Long Sleep: Is There Such Thing as Too Much of a Good Thing?

Kathryn E.R. Kennedy, Michael A. Grandner

Research output: Contribution to journalArticlepeer-review

Abstract

There exists a U-shaped relationship between sleep length and mortality, with short (<7h) and long (>9h) sleep both associated with poor health. However, given that the propensity for sleep and the circadian drive for wakefulness bookend a sleep period even when further opportunity presents itself, it remains unclear whether long sleepers are indeed sleeping longer than an average sleep duration, or simply spending longer in bed. Given that self-reported long sleepers are more likely to have poor physical or mental health, preexisting health conditions may predispose these individuals to excess time in bed that is not necessarily a longer-than-average sleep duration. Depression, chronic pain, and frailty could all be likely contributors. There may be a genetic basis for long sleep, or impairments in the neural circuitry in some individuals, as well as sex differences. However, while long sleep is generally associated with elevated cardiovascular disease risk and worse mental health, some studies—particularly among older adults and cancer survivors—have suggested benefits to a longer sleep duration. More studies that incorporate objective as well as self-reported measures of sleep duration are needed.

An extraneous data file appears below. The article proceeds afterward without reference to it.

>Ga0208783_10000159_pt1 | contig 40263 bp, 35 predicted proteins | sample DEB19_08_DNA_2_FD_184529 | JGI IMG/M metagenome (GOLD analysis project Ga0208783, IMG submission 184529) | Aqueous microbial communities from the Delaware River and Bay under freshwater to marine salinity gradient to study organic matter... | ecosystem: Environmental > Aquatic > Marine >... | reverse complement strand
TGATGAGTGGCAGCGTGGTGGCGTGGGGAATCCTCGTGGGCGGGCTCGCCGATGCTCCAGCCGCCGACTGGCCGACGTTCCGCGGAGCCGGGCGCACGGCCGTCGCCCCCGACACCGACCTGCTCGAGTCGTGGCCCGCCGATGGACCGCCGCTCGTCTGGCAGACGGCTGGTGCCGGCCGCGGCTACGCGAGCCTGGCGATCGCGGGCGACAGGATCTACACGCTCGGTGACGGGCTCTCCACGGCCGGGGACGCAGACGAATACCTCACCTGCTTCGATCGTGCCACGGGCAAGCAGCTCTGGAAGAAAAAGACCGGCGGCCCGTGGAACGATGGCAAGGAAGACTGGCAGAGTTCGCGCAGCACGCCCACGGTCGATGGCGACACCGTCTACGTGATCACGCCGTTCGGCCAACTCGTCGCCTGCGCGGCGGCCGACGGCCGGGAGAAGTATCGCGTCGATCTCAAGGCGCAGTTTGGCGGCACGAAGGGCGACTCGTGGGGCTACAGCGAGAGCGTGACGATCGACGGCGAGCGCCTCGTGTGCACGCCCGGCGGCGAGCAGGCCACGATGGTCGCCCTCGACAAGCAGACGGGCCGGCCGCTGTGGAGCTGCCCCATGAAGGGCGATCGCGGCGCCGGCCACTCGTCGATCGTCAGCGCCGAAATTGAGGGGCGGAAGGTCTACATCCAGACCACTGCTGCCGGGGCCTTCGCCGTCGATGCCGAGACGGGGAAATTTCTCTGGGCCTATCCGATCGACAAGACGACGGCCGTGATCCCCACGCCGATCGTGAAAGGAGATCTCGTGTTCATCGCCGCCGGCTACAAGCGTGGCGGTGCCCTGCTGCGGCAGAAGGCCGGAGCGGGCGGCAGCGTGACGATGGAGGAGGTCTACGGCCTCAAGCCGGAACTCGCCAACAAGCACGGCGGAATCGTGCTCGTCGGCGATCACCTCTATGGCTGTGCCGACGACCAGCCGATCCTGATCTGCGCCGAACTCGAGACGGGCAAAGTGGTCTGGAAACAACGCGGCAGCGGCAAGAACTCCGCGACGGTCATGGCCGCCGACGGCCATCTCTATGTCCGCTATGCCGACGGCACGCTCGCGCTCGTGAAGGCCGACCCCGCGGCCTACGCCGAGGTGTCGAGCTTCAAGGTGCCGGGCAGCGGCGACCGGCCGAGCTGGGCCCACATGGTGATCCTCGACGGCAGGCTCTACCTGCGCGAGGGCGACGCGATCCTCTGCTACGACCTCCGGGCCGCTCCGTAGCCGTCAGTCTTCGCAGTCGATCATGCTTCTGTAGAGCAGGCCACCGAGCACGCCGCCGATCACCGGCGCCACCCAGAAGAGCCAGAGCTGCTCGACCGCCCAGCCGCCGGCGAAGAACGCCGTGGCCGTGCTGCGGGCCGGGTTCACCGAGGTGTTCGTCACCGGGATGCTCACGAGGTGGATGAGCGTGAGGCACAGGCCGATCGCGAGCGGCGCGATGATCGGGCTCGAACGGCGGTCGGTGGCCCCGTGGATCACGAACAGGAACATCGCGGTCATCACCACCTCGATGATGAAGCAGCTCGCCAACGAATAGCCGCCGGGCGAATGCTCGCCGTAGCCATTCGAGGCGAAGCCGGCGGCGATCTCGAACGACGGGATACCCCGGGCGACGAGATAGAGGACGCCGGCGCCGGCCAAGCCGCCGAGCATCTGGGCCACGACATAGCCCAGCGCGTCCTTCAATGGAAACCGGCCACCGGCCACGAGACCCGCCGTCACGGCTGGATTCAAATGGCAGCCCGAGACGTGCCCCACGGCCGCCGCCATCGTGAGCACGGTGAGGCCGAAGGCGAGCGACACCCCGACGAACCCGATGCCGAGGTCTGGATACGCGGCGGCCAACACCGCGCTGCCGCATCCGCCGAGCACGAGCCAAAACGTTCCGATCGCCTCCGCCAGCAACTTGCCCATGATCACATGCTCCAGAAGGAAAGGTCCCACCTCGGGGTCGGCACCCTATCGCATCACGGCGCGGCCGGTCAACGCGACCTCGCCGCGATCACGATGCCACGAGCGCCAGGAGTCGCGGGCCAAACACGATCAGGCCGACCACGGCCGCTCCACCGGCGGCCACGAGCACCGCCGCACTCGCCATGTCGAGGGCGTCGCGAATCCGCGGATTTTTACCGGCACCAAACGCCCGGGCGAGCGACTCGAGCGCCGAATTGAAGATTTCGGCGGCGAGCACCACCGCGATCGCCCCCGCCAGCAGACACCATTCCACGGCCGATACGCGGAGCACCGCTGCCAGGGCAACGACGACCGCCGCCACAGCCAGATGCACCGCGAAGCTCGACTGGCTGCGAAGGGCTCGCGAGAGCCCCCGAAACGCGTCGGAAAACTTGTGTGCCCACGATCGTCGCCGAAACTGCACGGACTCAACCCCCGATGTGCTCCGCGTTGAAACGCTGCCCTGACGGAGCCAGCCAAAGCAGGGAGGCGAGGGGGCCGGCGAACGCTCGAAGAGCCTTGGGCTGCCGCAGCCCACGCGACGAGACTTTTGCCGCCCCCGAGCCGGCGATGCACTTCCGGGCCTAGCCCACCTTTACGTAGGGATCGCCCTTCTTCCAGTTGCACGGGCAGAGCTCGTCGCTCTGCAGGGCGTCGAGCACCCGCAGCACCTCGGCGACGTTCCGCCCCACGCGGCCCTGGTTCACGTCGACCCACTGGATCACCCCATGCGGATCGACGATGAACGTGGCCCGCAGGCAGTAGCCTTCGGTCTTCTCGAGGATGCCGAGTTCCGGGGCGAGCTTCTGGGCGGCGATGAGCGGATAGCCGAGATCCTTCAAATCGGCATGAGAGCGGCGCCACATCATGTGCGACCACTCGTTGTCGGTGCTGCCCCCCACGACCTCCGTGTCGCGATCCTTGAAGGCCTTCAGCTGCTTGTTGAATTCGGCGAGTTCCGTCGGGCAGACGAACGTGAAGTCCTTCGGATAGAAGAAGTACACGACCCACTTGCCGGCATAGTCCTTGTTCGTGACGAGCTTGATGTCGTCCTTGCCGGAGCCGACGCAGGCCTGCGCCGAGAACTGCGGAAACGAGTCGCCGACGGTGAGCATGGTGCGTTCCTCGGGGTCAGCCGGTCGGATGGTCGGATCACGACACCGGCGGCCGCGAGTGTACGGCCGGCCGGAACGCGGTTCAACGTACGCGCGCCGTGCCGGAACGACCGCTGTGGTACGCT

Original languageEnglish (US)
JournalCurrent Sleep Medicine Reports
DOIs
StateAccepted/In press - 2022

Keywords

  • Hypersomnolence
  • Sleep duration
  • Sleep inertia
  • Sleep quality

ASJC Scopus subject areas

  • Pulmonary and Respiratory Medicine
  • Neurology
  • Clinical Neurology

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